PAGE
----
This guest post is by RU senior Emily Rhea, a SUST major who is interning at The Plant in Chicago. During the Fall 2015 semester, Emily reports on her work at this sustainable food production powerhouse.
Interning at The Plant in Chicago’s Back of the Yards neighborhood has been a wonderful hands-on learning experience. The Plant is the result of visionary John Edel’s plans coming to fruition. John Edel, the president of Bubbly Dynamics, set out years ago with the mission of using existing buildings that were abandoned and falling into despair and renovating them using the materials within. The first venture of Bubbly Dynamics was an old paint factory turned into a manufacturing warehouse.
The Plant is the next venture for Bubbly Dynamics, which began in 2007 when the Peer Foods factory was purchased as a strip and rip operation. The factory had been abandoned since 2003, but was the perfect building for a sustainable food systems enterprise since it was already food grade certified. The fact that the building had stainless steel smokers and copper piping only added in its value, and the materials have been reused by the various businesses within, providing stainless steel counters, sinks, and doors for virtually no cost.
At The Plant we are all about closed-loop systems and being a small business incubator. This means that we encourage small businesses to get their start here by keeping costs low, and the “waste” from one food operation gets used to power another or goes into one of our various food waste systems. For more about the tenants and operations at The Plant, check out their website and join us for public tours at 2:00pm on Saturdays!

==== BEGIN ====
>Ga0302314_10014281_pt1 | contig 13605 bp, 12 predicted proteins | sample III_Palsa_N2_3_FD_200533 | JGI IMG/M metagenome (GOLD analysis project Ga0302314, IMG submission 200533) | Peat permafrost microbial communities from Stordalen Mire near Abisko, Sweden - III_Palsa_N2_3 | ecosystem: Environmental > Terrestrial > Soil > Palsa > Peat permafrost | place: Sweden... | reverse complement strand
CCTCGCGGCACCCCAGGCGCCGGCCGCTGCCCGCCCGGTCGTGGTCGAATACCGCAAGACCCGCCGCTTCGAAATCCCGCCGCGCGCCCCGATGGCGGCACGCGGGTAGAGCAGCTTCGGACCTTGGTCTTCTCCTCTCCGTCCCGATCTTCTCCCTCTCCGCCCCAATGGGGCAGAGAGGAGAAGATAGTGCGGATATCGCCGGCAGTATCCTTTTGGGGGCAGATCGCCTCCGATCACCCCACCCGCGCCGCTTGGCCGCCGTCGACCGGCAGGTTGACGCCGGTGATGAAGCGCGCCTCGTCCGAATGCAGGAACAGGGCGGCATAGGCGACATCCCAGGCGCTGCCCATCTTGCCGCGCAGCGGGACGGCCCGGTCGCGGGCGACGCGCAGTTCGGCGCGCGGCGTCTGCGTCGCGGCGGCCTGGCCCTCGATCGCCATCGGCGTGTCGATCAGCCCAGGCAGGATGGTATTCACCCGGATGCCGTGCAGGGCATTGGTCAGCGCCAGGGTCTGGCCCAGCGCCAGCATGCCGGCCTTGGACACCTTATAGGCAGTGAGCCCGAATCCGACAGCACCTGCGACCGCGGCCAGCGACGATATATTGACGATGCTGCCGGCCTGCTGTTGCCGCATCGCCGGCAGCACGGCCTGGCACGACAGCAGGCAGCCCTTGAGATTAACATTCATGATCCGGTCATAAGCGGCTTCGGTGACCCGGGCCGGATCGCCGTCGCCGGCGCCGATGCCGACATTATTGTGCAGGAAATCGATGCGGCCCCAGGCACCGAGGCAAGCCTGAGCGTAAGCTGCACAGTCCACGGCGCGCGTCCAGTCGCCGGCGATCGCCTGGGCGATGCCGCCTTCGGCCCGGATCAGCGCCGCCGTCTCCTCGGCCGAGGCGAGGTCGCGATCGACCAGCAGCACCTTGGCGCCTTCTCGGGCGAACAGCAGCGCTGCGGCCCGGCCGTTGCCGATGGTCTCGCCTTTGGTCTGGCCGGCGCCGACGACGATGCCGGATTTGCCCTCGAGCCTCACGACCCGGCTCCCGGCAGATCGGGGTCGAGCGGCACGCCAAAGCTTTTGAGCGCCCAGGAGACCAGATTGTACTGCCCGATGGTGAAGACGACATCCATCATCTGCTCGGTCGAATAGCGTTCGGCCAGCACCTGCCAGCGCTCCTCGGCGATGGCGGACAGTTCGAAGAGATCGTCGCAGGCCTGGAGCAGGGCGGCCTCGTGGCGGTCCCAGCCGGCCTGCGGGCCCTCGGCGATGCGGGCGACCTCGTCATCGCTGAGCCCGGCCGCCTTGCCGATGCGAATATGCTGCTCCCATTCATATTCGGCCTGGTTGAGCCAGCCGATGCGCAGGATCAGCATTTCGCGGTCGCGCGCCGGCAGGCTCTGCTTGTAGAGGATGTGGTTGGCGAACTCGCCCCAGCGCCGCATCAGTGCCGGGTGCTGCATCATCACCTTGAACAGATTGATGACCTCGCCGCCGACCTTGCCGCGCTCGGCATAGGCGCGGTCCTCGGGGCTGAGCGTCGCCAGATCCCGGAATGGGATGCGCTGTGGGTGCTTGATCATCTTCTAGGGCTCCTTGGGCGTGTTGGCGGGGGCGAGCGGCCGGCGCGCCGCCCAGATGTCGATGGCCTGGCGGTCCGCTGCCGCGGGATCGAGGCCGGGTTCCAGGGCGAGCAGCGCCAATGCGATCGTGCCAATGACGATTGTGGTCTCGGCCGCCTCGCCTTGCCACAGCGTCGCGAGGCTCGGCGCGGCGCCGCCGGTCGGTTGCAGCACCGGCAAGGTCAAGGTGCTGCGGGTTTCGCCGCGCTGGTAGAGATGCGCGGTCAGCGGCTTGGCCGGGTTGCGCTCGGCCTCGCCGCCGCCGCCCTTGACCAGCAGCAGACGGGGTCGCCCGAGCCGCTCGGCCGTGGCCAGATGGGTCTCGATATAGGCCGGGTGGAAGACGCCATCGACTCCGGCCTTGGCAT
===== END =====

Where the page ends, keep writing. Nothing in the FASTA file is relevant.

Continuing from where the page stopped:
When I first joined the volunteer team, I began helping at the farmers market selling products made by businesses right here on the premises. After shadowing a few of the public tours I was able to start leading them myself. Now, as an official intern, I have taken to more of the technical side of The Plant operations and am involved in monitoring and documenting all of our food waste systems. The first system I became involved with was the mini-biogas digester. This is essentially an experimental design of a system that can harvest the methane released during anaerobic digestion of food waste.
Many hours have been spent grinding food waste to fill the system, which is necessary to begin anaerobic digestion. Now, after a few adjustments have been made, the system is finally at full capacity. This has been an experimental process to find a repeatable and dependable way to harness biogas from food waste, and we have learned so much! New and improved design is to come, along with a write up of our findings.
Other than the biogas digester, we also have a BiobiN, which is essentially a contained compost that can process food waste from both animal products and plant material. The plant also has a traditional compost and a hugel, which is a form of planting with food waste using wood and woodchips piled in a snaking formation with foliage planted on it. We are very lucky to have the waste material from the resident mushroom farm (which is straw with mycelium as a bulking agent for our BiobiN and compost), as it does a wonderful job activating and accelerating the decomposition processes!
I have been heavily involved in the food waste systems at The Plant and am now working with a professor at Roosevelt to gather data on the nutrient makeup of these systems. I hope to have a detailed paper on the various systems, their effectiveness, and reliability completed by the end of the year.
Emily Rhea, submitted 13 Nov 2015